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Lending and Borrowing: CeFi Problems and DeFi Solutions
It’s been a tumultuous year for crypto, and massive institutions like FTX, Celsius, 3AC, and BlockFi have now been shown for what they were: irresponsibly managed, poorly designed, and downright fraudulent. While the mainstream views these failures as an indictment of crypto as a whole, insiders understand that properly constructed financial products can now scoop up abandoned market share in the wake of CeFi’s demise.
The Coming Era of DeFi Dominance
By offering transparency, real yield, self custody, and algorithmic execution mechanisms ensured by smart contracts, well-designed DeFi protocols can stay true to crypto’s original mission and solve the problems that CeFi recreated. A hefty promise, however, DeFi is already delivering vast improvements to the future of finance, namely:
- Solvency Assurance
- Counterparty Risk Mitigation
- Effective Liquidation Mechanisms
- Favorable Rates Structures
- Convenience and Privacy
- Key Management
So without further ado, let’s have an in-depth look at how two of the most reliable lending DeFi blue-chips, Aave and Liquity, put CeFi’s flaws to shame.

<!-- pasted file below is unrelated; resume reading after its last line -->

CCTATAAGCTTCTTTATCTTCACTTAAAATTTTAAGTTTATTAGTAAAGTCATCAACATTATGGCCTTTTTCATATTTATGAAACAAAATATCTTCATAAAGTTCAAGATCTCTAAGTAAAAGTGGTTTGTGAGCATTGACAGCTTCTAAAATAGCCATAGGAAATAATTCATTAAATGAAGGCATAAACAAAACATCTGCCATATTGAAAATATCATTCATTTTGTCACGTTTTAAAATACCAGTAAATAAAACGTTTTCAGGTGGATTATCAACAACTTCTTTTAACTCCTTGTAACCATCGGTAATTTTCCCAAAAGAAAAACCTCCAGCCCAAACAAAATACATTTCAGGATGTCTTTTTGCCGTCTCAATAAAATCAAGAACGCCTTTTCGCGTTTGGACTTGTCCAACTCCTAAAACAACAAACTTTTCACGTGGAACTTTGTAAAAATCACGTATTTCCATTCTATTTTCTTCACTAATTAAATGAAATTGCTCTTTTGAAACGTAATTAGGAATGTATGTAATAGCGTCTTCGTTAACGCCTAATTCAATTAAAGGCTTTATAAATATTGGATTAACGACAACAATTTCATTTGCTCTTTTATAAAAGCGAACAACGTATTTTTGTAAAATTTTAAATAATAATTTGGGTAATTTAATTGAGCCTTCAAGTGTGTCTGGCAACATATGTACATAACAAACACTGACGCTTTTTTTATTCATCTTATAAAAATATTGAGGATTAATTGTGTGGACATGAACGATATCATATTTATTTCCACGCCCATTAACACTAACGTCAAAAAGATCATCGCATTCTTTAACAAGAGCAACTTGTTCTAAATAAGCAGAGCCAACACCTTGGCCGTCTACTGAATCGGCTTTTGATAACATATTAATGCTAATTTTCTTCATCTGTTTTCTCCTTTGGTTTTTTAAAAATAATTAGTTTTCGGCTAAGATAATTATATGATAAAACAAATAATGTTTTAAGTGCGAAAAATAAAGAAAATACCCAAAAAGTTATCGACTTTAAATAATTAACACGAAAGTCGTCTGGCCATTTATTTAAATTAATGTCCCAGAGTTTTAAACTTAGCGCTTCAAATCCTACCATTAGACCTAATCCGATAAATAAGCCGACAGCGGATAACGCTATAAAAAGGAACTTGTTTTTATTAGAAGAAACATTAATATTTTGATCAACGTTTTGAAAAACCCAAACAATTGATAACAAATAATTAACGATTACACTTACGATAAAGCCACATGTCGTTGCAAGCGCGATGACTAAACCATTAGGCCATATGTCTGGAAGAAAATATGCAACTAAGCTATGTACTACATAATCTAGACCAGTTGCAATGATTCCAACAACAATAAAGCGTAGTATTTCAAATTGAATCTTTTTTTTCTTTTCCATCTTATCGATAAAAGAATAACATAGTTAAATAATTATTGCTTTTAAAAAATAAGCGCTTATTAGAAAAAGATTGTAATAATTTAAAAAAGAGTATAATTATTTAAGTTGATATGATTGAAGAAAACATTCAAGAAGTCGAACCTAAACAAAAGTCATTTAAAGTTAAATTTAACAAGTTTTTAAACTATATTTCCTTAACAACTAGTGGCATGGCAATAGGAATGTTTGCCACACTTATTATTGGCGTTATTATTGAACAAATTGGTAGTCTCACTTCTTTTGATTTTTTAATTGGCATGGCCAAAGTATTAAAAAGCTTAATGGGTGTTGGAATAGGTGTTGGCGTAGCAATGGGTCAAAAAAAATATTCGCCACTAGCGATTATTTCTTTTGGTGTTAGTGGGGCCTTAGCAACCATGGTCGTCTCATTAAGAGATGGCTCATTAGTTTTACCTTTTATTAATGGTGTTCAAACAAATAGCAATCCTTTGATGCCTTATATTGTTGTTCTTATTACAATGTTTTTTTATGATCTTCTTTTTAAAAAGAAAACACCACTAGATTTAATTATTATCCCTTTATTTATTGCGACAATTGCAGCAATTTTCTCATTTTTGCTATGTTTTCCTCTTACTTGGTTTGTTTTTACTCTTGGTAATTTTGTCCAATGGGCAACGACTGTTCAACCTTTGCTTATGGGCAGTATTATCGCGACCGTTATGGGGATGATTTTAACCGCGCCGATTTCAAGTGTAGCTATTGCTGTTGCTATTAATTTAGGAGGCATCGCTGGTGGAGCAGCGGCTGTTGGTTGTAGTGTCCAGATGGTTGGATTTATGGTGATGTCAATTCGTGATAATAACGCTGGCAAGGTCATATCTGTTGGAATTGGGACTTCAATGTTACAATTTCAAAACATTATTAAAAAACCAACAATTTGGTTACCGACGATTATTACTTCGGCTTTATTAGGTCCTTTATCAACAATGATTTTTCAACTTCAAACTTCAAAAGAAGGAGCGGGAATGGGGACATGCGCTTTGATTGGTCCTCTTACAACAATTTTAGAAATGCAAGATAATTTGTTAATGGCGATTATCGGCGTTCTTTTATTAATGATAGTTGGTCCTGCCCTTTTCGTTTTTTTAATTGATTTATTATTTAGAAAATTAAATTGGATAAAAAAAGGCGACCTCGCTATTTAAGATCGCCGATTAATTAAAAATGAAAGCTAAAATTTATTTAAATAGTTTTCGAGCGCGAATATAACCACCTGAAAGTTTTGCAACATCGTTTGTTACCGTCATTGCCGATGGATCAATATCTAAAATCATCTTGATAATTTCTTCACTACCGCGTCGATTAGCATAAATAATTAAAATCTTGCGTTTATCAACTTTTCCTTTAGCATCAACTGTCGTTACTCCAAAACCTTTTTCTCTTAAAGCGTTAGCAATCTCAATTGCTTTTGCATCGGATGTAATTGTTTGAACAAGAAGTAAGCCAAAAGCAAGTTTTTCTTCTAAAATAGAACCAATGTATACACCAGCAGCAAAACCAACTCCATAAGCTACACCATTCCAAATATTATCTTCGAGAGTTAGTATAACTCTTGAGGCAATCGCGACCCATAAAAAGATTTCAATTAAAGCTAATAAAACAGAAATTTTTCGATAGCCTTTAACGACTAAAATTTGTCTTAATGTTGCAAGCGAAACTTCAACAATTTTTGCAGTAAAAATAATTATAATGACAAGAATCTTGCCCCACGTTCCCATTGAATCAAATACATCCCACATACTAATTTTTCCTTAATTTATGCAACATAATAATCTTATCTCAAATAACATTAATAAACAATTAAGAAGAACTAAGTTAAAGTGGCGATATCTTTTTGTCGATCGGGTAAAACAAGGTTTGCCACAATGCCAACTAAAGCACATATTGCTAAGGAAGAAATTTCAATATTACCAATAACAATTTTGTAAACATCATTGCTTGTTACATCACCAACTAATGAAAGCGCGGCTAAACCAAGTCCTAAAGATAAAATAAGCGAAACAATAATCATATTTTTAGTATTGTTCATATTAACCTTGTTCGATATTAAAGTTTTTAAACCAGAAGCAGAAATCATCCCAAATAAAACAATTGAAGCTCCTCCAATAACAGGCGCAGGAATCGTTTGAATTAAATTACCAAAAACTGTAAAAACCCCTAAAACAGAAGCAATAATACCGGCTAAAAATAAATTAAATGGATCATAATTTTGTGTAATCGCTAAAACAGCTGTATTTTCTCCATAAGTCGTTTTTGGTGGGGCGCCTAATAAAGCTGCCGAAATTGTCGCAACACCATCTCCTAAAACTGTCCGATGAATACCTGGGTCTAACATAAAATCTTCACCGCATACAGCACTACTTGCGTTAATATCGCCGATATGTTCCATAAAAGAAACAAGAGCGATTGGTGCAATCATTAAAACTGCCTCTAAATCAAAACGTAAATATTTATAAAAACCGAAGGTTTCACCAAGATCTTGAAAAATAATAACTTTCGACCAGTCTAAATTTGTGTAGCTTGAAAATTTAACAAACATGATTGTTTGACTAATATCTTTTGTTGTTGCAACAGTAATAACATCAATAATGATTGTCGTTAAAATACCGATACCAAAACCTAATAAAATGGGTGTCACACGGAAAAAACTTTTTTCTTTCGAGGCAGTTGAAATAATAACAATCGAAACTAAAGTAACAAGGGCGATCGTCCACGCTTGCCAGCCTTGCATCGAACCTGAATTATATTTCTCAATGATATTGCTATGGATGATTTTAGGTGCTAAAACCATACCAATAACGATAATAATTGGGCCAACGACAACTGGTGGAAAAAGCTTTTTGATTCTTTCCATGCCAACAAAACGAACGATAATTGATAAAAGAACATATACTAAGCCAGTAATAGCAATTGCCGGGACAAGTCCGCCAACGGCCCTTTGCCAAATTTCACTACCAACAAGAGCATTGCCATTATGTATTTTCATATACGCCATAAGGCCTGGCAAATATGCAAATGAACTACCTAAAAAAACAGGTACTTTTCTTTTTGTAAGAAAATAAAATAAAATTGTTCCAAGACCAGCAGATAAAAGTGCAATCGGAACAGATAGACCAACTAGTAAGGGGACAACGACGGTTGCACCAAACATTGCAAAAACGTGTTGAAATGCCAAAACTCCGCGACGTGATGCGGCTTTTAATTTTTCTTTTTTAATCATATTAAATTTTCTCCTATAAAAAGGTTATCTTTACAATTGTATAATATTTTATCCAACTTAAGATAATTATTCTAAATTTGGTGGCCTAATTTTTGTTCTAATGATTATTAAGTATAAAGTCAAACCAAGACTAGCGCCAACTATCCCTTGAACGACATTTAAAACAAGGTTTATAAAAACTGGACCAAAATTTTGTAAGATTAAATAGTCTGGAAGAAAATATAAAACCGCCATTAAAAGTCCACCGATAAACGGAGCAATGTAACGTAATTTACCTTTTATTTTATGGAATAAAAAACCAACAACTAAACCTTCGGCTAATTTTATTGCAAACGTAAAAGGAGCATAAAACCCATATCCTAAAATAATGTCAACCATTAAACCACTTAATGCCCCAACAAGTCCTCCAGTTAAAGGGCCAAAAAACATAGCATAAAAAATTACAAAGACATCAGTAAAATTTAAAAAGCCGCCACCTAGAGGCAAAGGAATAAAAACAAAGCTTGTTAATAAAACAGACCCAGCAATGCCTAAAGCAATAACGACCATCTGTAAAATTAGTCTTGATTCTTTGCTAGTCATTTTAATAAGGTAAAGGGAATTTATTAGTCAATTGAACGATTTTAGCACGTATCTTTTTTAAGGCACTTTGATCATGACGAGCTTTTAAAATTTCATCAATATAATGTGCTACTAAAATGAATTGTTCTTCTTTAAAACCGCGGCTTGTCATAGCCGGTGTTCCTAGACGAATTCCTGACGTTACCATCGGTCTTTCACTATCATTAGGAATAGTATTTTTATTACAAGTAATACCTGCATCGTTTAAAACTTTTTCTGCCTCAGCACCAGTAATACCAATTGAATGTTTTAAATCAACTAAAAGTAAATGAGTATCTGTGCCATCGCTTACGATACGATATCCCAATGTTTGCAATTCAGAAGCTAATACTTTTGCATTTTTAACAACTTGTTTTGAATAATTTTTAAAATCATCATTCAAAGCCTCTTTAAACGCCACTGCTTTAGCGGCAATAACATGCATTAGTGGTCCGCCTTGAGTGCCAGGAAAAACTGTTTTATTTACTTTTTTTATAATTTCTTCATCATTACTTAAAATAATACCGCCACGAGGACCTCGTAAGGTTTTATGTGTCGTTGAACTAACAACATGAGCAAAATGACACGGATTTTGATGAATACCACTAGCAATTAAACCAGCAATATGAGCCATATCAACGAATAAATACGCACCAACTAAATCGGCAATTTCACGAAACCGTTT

Solvency and Counterparty Risk
As with any investment, there are risks involved with DeFi products on both the lending and borrowing sides. There is liquidation risk on borrowed assets, as well as impermanent loss on LP positions. In DeFi, however, these risks are transparent and quantifiable. When users engage with CeFi institutions, they add an additional level of unquantifiable risk: counterparty risk. This means that users are putting their trust in the institution to handle deposited funds properly and maintain solvency.
Take the now extinct CeFi lending platform Celsius for example. Celsius offered low interest loans and high yield on crypto deposits, taking depositor’s funds to MakerDAO in order to obtain the leverage necessary to provide these artificial rates. They also built up a large staked ether (stETH) position to inflate yield earning. However, stETH can’t be redeemed for ETH directly, so its price isn’t pegged. stETH price dropped significantly below ETH price, and it became known that Celsius was insolvent on ETH. Once the following onslaught of withdrawals couldn’t be met, Celsius was forced to declare bankruptcy, leaving users to pay the price for the utter lack of risk management.
DeFi's Sound Design
Now let’s look at one of the top DeFi lending platforms, Aave, and how its construction eliminates counterparty risk. The premise of Aave is simple: lenders lock assets in pools, where borrowers are able to access them. Key principles utilized to maintain solvency are: